Posted tagged ‘baby’

Peanuts, when?

October 25, 2008

Gretchen asked, “When is it ok to feed a child peanut butter? I have heard that you should wait until 4 years old because if you try sooner then the child could become allergic. I have been feeding my 14 month old peanut butter since his first birthday and he has shown no signs of allergy, but can he develop one if I give him peanut butter too often (another rumor I have heard)? He eats it about 3 – 4 times a week.”

There is no consensus among allergists or pediatricians about when kids can safely start peanut butter. There is no “official” recommendation from either the American Academy of Pediatrics (AAP) nor the American Academy of Allergy Asthma and Immunology (AAAAI). Since there’s really no evidence that delaying introducing peanuts prevents allergies, there’s no good reason to delay peanuts as long as many people suggest.

For a long time, a strategy proposed to prevent allergy was to delay introducing certain foods. You’ll find all sort of tables with specific “recommendations”—strawberries at 12 months, or peanuts at 3 years, or whatever. But until recently there really was very little research to help guide these sorts of suggestions. The tables were arrived at by a process of “expert consensus,” a fancy term for “making things up.”

The best recent studies, summarized here, do not support delaying food introduction. In fact, some studies have found that by delaying certain foods, you might increase your child’s risk of allergy.

Keep in mind that your child’s risk of food allergy depends very much on the parent’s history. If neither parent has food allergies, a child has a very low chance of food allergy, less than 2%. If one parent has a food allergy, it’s up to 8%; if both parents have food allergies, their child has about a 50% chance. You could also consider siblings—the more siblings with allergy, the higher the chance. And once a child has one food allergy, the risk of having others is fairly high. So if there is no family history of allergy, and a child hasn’t shown signs of any other food allergies, the chance of a peanut allergy is very small.

Since your child is tolerating peanuts fine, there is no reason to restrict them. It is not true that frequent peanut ingestion can lead to allergy. Your child can continue to eat peanut products safely as often as he’d like.

I routinely suggest that children who don’t have a strong family history of allergy can start having peanut products at twelve months of age. It’s important for all families to keep Benadryl in the house, and know their child’s dose (ask your pediatrician.) If a rash develops after peanut (or any other food) is ingested, give Benadryl. If there are any signs of trouble breathing, tongue swelling, or decreased consciousness, call 911. If you’re not sure what to do, contact your child’s pediatrician immediately.

Pillows, cribs, and the Great Escape

October 21, 2008

A post from Holly: “This may be a less serious question compared to other topics on this board, but it’s something I’ve wondered about but not found much written about — when and how do you introduce a pillow for sleeping? So far, my 26-month-old twins have shown no interest in climbing out of their cribs (and we aren’t going to move them to beds until they do), but I’m wondering if a pillow should be an initial step in learning how to sleep in a bed? And if so, what kind of pillow should I look for? Smaller than standard I’m assuming, but how small? And should it be more firm than soft for suffocation concerns?”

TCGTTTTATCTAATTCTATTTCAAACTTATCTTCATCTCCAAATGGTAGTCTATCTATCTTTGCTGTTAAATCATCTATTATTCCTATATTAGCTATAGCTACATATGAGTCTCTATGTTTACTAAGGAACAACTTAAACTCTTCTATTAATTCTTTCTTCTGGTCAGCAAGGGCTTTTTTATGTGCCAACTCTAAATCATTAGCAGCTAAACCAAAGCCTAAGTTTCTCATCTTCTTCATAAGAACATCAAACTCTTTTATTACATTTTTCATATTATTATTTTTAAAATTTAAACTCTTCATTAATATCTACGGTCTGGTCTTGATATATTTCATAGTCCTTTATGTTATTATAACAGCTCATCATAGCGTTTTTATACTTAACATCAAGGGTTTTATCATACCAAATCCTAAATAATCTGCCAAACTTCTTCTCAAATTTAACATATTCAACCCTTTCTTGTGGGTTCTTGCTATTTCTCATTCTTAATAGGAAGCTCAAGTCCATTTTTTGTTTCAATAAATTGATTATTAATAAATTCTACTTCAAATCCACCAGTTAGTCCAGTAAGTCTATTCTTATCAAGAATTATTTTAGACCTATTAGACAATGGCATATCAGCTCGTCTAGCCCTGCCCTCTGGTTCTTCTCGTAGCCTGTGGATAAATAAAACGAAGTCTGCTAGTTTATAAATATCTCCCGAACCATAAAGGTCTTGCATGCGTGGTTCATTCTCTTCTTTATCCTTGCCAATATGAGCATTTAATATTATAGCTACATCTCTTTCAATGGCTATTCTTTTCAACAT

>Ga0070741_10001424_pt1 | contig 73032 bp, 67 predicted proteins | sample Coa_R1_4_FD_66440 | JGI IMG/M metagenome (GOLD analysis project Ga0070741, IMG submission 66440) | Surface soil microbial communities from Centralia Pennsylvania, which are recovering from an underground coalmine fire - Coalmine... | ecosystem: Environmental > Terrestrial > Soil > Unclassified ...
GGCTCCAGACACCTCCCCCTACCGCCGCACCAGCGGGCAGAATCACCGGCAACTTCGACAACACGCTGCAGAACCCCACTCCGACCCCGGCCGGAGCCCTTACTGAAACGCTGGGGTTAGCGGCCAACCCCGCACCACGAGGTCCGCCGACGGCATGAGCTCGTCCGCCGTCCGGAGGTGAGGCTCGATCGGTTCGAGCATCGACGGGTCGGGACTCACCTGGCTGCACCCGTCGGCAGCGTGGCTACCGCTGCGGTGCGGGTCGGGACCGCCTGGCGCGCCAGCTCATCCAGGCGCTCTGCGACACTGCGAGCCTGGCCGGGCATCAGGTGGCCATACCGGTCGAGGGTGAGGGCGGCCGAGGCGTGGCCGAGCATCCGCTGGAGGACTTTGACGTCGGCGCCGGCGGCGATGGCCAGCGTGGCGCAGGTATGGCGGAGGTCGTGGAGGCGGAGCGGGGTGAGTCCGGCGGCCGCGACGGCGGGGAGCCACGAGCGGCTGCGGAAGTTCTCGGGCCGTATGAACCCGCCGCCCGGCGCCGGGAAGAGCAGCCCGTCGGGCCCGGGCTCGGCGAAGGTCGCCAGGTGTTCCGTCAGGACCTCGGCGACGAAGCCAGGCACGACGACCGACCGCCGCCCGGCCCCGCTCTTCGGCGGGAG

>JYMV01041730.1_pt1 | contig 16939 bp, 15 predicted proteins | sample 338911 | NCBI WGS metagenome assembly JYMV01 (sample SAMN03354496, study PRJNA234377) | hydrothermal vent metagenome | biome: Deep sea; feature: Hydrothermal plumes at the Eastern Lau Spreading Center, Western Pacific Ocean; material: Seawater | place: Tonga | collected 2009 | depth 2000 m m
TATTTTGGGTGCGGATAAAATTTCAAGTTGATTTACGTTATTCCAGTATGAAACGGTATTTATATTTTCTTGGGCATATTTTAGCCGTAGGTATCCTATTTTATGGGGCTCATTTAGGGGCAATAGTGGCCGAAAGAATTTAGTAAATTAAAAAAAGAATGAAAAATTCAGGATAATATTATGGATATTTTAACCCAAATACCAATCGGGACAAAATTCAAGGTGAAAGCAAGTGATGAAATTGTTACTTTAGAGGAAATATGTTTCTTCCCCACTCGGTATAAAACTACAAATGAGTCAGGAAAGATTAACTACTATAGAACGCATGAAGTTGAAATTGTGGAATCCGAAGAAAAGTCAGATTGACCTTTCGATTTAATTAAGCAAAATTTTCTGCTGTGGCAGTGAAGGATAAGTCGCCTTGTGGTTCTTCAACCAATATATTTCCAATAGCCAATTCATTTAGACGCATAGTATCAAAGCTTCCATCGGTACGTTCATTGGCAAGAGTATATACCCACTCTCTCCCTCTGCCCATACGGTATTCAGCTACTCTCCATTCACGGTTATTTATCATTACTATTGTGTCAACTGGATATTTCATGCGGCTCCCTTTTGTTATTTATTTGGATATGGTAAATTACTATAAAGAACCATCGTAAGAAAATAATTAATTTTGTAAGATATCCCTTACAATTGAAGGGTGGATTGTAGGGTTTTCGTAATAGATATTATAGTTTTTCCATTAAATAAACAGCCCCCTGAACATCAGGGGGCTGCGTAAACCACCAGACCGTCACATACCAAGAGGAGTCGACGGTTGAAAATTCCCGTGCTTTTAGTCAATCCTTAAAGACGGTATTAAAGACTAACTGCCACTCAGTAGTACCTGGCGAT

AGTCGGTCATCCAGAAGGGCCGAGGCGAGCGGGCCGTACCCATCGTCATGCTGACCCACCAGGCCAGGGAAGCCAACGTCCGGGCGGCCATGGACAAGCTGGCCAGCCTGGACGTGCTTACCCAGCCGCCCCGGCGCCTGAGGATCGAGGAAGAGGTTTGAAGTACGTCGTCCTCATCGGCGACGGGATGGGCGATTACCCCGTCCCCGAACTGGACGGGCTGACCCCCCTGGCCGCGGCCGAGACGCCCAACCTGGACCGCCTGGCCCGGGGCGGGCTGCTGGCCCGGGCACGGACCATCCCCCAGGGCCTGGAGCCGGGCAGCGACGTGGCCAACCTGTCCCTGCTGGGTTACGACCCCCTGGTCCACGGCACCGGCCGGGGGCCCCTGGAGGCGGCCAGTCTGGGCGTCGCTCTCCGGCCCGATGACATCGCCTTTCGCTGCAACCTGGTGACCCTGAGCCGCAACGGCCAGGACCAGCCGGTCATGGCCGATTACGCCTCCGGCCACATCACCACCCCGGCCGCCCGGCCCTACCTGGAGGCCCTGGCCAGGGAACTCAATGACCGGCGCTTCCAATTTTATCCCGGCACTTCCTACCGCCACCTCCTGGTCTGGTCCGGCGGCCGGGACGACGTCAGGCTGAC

The safest thing to do is leave all pillows out of the crib. Leave out any sort of toy or stuffed animal or anything else that Junior can use to climb out.

It’s kind of a logic or problem-solving puzzle: picture yourself as a little person, 2 feet tall, locked up in a cell with no ceiling. The walls are vertical rails three feet high. You have in your cell only a mobile with little stuffed bears, a flat thin blanket, a surprisingly absorbent diaper, and a pillow. How do you get out? Imagine that you spend a lot of time in there, about 12 hours of each day. Sooner or later, many toddlers will figure out that you can fold up the pillow to make it taller, or wedge it in between the rails. Free at last! (As a bonus, if you’ve figured out how to get the diaper off, you can get out naked. Believe me, it has happened.)

So: safety first. Toddlers are resourceful, and you don’t want to make their escape easier. No pillows should be put in cribs, and nothing else that can be stacked or wedged to use as a ladder should be within your child’s reach.

If you’ve got a really clever kid, put some duct tape on the tabs of the diaper, too!

Outgrowing milk allergy

October 19, 2008

Kelly posted: “My daughter just turned one year old and has started the switch from breastmilk to cow’s milk. She has broken out in a rash each of the three times she has had cow’s milk, so we are switching back to breastmilk temporarily. If she does turn out to have a milk allergy, what’s the likelihood that she will grow out of it? And, does the milk allergy extend to milk-based products like cheese, yogurt and cottage cheese?”

True milk allergy (sometimes called “milk protein allergy” or “IgE mediated allergy” or “type 1 hypersensitivity”) causes either hives, wheezing, severe vomiting, or a drop in blood pressure that can cause unconsciousness. Of these reactions, hives are by far the most common and the most benign. The rash is raised pink blobs, occurring anywhere on the body. For some reason, they sometimes seem to prefer the armpits or just around the belly button. Hives itch, and each individual raised area resolves on its own within twelve hours. More hives can follow, but no single spot stays in the exact same place for very long.

Children who have hives triggered by milk will usually outgrow their allergy. It may take a few years, but by kindergarten age over 90% of these children will be able to tolerate milk. (more…)

Nursing multiple siblings

September 27, 2008